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Our Northern communities are reliant on diesel power generation. Transportation and operating costs in these remote communities are significant, leading to high electricity and heating costs for communities, stretching household budgets that are already challenged by overwhelming food costs.
However, the costs that appear on bills every month, do not account for the true cost associated with diesel power generation. Indeed, the true cost of diesel power, isn’t just the cost of fuel and transportation, it also includes costs arising from the emission of Greenhouse Gases and the external social impacts.
To determine the true cost of diesel power generation we looked at nine northern, off-grid communities in Northwest Territories (3), Yukon (2), and Nunavut (4). Specifically, we looked at utility-supplied rate filing documentation provided to governments and energy regulators by utilities; government carbon tax costs; and research related to the direct and indirect social costs associated with the use of diesel for electricity generation and building heating purposes.
What we found was that for the communities studied, the human and ecological health costs of diesel fuel was $0.191/kWh, above the utility cost of diesel (ranging from a low of $0.41/kWh in Destruction Bay to a high of $0.76/kWh in Old Crow).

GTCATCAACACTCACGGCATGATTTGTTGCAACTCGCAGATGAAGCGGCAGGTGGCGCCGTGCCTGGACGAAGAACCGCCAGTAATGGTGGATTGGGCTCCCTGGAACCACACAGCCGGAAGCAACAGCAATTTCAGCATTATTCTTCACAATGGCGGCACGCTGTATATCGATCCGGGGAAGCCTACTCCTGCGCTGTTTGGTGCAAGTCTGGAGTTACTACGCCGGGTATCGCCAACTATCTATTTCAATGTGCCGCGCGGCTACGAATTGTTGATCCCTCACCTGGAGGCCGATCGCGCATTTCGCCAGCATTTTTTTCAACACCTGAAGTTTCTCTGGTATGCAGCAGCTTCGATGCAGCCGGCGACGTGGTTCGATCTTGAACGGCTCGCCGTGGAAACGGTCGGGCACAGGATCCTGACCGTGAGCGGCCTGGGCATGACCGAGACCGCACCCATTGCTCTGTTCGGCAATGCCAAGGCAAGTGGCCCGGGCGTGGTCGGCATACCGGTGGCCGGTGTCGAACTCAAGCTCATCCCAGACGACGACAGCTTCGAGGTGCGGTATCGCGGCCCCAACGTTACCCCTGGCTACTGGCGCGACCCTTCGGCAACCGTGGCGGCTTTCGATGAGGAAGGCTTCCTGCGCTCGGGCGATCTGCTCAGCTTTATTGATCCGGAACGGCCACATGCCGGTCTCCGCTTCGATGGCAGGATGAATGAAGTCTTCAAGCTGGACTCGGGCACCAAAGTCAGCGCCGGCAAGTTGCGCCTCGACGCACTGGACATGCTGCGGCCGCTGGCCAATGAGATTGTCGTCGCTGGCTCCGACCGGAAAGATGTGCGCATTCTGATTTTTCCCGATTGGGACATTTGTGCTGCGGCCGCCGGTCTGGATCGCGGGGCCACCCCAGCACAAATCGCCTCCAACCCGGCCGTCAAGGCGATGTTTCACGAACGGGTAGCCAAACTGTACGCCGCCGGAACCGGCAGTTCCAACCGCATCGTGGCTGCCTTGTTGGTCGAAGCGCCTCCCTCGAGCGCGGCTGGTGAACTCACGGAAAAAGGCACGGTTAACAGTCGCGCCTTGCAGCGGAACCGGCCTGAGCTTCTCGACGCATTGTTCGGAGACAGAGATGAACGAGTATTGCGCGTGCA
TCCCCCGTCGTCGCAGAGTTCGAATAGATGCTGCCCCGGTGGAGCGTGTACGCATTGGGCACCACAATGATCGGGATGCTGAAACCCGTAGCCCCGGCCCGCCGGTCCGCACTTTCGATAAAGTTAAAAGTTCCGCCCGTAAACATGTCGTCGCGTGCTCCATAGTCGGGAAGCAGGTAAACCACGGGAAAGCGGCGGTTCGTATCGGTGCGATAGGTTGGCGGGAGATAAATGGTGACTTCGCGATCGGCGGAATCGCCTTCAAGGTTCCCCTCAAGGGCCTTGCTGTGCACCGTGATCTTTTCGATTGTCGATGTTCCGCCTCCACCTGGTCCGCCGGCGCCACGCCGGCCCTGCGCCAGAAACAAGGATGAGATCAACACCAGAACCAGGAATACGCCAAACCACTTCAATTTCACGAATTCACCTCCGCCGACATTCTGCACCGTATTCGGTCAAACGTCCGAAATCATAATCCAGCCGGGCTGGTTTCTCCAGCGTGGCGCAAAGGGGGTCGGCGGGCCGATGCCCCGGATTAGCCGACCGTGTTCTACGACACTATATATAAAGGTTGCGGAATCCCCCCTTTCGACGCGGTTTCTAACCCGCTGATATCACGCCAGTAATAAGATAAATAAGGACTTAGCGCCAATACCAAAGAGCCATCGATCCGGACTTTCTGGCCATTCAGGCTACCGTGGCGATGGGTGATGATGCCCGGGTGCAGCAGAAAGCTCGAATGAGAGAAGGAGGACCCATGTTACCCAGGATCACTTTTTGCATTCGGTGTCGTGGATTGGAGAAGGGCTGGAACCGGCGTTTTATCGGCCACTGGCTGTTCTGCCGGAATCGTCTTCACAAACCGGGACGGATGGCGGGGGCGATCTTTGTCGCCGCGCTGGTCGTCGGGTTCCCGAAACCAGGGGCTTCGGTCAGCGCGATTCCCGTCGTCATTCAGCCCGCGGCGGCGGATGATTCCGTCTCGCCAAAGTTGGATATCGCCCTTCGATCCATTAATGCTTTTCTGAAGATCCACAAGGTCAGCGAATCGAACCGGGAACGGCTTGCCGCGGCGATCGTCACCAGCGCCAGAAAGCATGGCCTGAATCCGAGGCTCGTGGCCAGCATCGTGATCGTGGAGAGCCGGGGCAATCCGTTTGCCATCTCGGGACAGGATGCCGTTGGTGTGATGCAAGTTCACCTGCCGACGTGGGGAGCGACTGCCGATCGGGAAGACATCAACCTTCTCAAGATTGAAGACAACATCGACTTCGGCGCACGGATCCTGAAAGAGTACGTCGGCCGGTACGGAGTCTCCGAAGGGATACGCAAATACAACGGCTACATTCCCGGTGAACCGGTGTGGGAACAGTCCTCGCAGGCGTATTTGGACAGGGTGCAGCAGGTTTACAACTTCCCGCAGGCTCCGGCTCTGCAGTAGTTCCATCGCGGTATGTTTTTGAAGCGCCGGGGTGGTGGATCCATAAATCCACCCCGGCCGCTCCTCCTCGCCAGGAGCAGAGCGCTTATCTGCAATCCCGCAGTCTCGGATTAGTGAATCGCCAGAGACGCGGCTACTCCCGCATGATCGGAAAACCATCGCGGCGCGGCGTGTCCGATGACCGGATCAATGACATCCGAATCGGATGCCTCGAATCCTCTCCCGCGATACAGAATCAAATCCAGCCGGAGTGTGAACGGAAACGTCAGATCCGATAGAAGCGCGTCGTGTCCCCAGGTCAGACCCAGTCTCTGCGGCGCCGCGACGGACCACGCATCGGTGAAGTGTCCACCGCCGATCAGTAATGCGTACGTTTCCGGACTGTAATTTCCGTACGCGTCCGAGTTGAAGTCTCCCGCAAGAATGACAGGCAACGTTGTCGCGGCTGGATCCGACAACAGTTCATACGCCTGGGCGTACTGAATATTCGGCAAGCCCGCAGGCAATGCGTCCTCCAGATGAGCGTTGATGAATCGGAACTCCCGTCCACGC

When the human and ecological health costs of diesel power generation are factored in, the economic considerations behind renewable energy development in off-grid communities becomes more attractive.
There are currently a number of ongoing energy policy development processes being undertaken at both the federal and territorial level: Generation Energy, NWT Energy Strategy to 2030, etc. In addition, there has also been announcements of significant federal investments in shifting communities away from diesel power generation.
We believe that the combination of the data from this report and the opportunity of these policy processes and investments points to a need for a national dialogue on the full cost of diesel energy. We contend that such a dialogue should lead to the establishment of a Pan-Canadian Avoided Diesel Energy Value Methodology and Formula to create a metric of actual costs.
Having a truer accounting associated with the costs of diesel power generation, rightfully strengthens the economic argument in favour of increased renewable energy development in the North. More than that, reducing the amount of diesel power generation in our communities has the potential to positively contribute to the physical health of our people and reduce the negative ecological effects on our lands and waters.
Click here to read the full report